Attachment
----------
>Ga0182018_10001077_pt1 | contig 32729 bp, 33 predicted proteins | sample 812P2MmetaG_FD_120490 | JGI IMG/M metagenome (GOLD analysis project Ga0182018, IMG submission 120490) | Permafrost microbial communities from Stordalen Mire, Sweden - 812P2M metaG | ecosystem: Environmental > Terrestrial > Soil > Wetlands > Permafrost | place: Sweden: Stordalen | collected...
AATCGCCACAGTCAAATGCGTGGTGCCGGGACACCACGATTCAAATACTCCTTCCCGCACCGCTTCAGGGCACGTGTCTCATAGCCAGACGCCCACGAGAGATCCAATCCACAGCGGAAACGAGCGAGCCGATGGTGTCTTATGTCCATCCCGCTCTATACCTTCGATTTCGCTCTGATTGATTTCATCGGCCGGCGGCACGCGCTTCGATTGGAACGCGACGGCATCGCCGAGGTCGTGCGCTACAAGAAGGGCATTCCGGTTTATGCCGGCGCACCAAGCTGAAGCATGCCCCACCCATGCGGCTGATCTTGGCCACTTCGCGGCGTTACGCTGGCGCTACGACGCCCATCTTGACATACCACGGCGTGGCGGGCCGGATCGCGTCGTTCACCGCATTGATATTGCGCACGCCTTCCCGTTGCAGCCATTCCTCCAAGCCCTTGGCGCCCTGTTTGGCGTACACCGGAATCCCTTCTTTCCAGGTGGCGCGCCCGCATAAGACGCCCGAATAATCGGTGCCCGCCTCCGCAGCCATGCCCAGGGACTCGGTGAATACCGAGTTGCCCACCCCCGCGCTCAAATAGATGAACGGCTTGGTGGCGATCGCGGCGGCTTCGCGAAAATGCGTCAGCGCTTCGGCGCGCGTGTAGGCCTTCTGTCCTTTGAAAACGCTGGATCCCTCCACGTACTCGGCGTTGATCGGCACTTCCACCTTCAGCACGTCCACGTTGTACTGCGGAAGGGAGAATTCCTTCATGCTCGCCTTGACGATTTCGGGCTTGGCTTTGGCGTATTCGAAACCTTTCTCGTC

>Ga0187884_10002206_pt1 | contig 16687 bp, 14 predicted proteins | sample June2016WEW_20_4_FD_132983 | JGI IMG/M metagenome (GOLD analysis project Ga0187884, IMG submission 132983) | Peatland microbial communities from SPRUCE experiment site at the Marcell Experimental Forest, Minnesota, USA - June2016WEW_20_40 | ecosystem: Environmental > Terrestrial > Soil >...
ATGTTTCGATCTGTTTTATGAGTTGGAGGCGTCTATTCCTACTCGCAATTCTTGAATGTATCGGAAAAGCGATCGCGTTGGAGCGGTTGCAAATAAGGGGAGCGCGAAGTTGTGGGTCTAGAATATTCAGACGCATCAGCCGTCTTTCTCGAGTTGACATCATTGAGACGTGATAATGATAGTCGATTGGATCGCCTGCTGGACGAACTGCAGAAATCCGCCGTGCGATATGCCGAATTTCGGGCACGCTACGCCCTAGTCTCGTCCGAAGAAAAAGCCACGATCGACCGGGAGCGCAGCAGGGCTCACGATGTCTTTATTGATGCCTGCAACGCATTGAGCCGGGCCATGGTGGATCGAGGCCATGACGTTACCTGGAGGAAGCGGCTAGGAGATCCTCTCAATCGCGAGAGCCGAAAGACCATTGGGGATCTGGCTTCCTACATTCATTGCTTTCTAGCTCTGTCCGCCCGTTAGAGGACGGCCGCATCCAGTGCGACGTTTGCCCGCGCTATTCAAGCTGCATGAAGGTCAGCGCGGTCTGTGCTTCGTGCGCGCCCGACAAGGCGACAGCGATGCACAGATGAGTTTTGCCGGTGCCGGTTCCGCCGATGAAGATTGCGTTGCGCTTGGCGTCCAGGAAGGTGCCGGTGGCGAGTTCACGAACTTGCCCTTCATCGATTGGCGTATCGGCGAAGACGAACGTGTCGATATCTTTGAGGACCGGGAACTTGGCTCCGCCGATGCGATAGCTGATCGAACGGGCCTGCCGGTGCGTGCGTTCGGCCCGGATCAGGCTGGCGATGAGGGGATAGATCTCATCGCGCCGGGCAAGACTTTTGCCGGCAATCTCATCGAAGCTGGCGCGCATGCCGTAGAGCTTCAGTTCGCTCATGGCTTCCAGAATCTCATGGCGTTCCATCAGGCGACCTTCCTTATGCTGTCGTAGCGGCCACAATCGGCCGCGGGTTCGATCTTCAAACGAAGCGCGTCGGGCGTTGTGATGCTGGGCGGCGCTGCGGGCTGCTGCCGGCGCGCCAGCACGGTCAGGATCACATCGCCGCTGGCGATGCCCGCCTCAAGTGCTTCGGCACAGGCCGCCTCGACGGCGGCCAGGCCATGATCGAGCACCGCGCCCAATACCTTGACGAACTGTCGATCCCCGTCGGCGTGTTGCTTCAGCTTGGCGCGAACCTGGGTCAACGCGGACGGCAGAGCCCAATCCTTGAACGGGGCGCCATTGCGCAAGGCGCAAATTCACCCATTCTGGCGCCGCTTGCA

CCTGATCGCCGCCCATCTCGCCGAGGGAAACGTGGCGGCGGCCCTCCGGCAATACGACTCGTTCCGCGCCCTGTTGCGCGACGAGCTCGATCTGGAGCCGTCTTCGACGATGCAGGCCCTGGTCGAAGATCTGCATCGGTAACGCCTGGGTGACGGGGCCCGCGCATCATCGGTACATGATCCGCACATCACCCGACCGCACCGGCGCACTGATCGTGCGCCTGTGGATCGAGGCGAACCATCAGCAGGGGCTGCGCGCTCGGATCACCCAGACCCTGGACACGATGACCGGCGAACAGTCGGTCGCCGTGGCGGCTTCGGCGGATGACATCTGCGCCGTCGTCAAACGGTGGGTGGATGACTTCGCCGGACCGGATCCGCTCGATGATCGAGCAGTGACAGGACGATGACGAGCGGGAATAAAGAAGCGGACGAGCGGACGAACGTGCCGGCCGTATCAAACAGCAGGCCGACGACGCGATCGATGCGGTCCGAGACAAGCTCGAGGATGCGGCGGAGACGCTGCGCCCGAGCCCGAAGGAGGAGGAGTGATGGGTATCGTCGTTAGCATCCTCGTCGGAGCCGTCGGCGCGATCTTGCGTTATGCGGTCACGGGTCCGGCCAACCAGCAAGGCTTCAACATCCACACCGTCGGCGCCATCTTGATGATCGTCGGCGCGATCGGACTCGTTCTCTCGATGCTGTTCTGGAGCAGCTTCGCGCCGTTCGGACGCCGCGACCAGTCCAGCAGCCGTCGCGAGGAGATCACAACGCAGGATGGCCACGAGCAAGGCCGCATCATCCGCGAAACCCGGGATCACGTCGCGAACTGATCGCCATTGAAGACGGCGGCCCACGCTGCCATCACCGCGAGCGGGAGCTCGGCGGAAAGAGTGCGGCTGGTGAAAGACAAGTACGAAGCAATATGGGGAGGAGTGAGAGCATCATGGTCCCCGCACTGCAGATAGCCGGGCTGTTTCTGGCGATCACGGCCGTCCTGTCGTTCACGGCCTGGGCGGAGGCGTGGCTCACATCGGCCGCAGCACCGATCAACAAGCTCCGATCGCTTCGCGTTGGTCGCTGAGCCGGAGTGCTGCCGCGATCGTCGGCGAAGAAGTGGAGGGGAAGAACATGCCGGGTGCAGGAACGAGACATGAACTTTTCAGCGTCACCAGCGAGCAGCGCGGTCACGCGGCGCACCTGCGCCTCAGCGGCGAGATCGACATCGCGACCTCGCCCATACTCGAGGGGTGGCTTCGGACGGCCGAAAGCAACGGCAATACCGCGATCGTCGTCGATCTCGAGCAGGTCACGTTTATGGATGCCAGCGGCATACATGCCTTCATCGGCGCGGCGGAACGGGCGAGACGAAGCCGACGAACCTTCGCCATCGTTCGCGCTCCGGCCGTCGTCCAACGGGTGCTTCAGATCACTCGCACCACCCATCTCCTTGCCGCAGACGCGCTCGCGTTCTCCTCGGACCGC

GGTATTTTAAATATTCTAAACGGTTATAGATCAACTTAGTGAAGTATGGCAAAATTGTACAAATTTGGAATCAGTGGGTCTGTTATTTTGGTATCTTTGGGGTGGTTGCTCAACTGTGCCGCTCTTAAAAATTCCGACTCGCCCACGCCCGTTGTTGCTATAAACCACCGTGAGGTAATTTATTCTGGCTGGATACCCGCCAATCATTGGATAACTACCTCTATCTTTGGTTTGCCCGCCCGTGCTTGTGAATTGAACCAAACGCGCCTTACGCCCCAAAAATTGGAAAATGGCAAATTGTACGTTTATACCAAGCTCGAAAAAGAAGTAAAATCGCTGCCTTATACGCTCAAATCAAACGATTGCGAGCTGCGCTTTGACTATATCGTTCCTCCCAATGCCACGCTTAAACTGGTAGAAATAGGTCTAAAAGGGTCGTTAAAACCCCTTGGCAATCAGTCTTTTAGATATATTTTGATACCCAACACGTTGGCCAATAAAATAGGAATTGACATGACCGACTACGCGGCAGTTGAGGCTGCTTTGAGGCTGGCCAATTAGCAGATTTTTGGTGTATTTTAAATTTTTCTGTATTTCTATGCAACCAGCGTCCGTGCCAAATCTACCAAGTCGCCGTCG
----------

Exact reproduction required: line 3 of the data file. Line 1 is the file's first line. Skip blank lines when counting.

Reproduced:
>Ga0187884_10002206_pt1 | contig 16687 bp, 14 predicted proteins | sample June2016WEW_20_4_FD_132983 | JGI IMG/M metagenome (GOLD analysis project Ga0187884, IMG submission 132983) | Peatland microbial communities from SPRUCE experiment site at the Marcell Experimental Forest, Minnesota, USA - June2016WEW_20_40 | ecosystem: Environmental > Terrestrial > Soil >...